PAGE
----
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Porous alumina film on aluminum with gel-like pore wall was prepared by a two-step anodization of aluminum, and the corresponding gel-like porous film was etched in diluted NaOH solution to produce alumina nanowires in the form of densely packed alignment. The resultant alumina nanowires were reacted with NH3and evaporated aluminum at an elevated temperature to be converted into densely packed aluminum nitride (AlN) nanowires. The AlN nanowires have a diameter of 15–20 nm larger than that of the alumina nanowires due to the supplement of the additional evaporated aluminum. The results suggest that it might be possible to prepare other aluminum compound nanowires through similar process.
In past few decades, aluminum nitride (AlN) has attracted considerable interests because of its exceptional mechanical, thermal, electrical, and optical properties [1-4]. For example, its good thermal conductivity, low dielectric constant, and high electrical resistance as well as thermal expansion coefficient matching to that of silicon offer an application in semiconductor devices as passivation and dielectric layers, and electric substrates [5-10]. Also, as one of wide band-gap semiconductors, aluminum nitride has a promising candidate for optoelectronic and field-emission materials [11,12]. Furthermore, AlN fibers and nanowires are considered to be able to optimize these properties and applications. To date, AlN nanowires have been synthesized by some methods including silica-assisted catalytic growth , dc-arc plasma process , extended vapor–liquid–solid growth technique , and chemical vapor deposition method . However, the developed methods seem to have technologic and economic limits for mass-produced AlN nanowires. Here, we demonstrate a low-cost approach for fabricating densely packed AlN nanowires via a chemical conversion of Al2O3 nanowires produced by a chemical etching of the porous anodic alumina film.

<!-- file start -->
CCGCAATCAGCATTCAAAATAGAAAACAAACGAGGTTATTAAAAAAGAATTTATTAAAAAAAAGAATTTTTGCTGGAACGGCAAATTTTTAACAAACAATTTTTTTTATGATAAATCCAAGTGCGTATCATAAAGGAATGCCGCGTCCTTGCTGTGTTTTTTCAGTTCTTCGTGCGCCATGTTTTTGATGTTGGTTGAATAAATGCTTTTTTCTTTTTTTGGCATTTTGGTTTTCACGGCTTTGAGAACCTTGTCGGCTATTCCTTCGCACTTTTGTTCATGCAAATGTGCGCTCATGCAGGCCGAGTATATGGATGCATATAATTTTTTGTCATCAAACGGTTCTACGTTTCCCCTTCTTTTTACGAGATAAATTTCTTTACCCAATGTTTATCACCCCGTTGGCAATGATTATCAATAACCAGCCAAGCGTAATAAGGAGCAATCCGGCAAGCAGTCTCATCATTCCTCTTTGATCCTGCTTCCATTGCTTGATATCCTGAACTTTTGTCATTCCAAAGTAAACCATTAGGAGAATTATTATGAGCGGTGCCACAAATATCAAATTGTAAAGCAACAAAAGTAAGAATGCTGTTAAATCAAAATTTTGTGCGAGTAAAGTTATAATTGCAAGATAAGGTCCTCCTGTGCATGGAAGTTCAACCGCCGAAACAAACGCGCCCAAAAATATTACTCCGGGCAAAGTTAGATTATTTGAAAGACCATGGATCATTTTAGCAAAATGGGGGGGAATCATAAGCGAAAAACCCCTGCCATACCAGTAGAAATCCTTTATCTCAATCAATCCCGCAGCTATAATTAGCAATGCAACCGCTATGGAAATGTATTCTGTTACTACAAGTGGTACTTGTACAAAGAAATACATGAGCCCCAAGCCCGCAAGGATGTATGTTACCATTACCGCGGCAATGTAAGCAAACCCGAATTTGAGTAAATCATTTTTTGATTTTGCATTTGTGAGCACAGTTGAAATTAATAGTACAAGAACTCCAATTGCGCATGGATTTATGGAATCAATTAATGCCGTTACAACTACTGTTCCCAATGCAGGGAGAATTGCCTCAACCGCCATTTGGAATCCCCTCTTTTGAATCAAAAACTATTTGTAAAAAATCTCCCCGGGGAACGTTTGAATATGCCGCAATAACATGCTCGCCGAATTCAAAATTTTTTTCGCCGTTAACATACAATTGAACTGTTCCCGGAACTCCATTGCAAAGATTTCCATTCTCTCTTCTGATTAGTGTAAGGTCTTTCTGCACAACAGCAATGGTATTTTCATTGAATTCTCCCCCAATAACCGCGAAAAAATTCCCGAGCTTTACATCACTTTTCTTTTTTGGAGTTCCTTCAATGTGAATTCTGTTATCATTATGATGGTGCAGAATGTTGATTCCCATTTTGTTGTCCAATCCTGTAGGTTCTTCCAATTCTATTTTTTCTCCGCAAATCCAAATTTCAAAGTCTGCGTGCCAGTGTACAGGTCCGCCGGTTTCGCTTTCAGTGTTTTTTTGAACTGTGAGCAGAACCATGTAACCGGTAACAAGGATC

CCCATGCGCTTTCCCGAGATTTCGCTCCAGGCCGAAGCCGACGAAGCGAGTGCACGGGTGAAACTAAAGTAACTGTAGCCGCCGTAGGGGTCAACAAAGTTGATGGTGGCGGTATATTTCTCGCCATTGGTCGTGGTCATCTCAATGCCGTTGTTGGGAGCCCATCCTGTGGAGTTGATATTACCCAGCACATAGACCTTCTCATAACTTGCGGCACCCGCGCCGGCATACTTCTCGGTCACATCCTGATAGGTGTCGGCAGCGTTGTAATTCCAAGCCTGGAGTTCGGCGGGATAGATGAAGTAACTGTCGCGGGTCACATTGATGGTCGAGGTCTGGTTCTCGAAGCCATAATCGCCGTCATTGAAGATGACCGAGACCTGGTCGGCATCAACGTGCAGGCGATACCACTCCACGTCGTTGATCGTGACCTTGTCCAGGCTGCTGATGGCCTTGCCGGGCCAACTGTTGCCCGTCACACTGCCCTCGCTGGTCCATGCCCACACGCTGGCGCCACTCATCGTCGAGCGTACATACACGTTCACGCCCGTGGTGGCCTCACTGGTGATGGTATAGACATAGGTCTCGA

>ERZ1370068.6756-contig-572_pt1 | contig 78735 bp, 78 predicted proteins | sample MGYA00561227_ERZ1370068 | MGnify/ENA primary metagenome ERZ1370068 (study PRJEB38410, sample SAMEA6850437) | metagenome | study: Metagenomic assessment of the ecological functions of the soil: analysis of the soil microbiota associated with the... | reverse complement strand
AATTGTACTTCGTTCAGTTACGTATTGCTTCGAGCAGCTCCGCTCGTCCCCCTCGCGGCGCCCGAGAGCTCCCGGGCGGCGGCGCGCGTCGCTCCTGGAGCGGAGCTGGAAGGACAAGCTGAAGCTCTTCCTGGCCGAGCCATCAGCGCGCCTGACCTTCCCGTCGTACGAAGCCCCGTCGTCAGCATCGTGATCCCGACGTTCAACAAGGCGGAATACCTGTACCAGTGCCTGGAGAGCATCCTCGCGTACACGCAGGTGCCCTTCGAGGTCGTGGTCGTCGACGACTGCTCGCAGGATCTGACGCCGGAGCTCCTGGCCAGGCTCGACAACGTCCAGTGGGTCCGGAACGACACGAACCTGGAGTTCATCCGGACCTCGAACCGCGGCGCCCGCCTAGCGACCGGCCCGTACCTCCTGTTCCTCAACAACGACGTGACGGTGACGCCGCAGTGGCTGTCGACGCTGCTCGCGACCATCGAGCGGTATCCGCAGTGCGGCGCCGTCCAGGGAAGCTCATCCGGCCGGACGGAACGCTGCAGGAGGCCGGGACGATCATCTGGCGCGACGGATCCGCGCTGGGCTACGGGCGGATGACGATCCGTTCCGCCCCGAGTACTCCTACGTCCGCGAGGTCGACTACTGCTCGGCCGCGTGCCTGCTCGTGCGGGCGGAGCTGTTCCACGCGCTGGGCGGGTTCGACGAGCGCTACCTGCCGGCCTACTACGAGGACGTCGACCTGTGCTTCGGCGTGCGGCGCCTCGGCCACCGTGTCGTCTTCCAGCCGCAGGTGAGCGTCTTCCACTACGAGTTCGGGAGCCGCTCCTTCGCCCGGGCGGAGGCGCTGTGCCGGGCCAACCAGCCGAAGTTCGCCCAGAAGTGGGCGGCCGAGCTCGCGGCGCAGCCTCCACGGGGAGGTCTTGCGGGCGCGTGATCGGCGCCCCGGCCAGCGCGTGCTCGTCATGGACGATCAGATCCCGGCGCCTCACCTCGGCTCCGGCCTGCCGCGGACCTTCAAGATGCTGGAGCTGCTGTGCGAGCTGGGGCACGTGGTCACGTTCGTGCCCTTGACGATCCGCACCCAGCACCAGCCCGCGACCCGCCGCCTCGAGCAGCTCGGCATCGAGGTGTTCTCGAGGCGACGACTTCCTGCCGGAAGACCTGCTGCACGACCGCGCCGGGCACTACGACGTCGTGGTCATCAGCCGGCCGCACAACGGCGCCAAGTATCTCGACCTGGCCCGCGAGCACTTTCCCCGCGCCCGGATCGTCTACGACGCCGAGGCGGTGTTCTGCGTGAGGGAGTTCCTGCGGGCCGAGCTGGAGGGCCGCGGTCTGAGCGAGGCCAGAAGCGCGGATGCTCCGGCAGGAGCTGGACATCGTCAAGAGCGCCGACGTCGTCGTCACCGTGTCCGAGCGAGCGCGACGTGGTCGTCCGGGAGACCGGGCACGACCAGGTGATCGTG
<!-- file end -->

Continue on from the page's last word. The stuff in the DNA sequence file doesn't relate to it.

In our work, the fabrication of AlN nanowires mainly involves three steps: preparation of porous anodic alumina film, formation of Al2O3 nanowires, and conversion of the nanowires into AlN nanowires. First, the porous anodic alumina film was prepared by a two-step anodization of aluminum as described elsewhere [17,18]. Briefly, the cleaned and electropolished high-purity aluminum sheet (99.999%) was anodized in oxalic acid at 40 V for 4–6 h to form porous alumina layer on the aluminum surface. After the alumina layer was removed in a mixture of phosphoric acid (6% wt) and chromic acid (1.8% wt), the Al sheet was again anodized under identical conditions to those of the first anodization for 30 min, which results in forming porous alumina film on the aluminum surface. Then, the as-prepared porous film was etched in diluted NaOH solution to produce Al2O3 nanowires. Finally, the chemical conversion of the alumina nanowires into AlN nanowires was carried out at 1,300–1,400 °C for 2 h in ammonia atmosphere with a flow of ~150 SCCM. The samples were observed by field-emission scanning electron microscopy (FE-SEM; JEOL JSM-6700F). XRD measurement was taken using a Rigaku D/MAX-2500 X-ray diffractometer with CuKα incident radiation.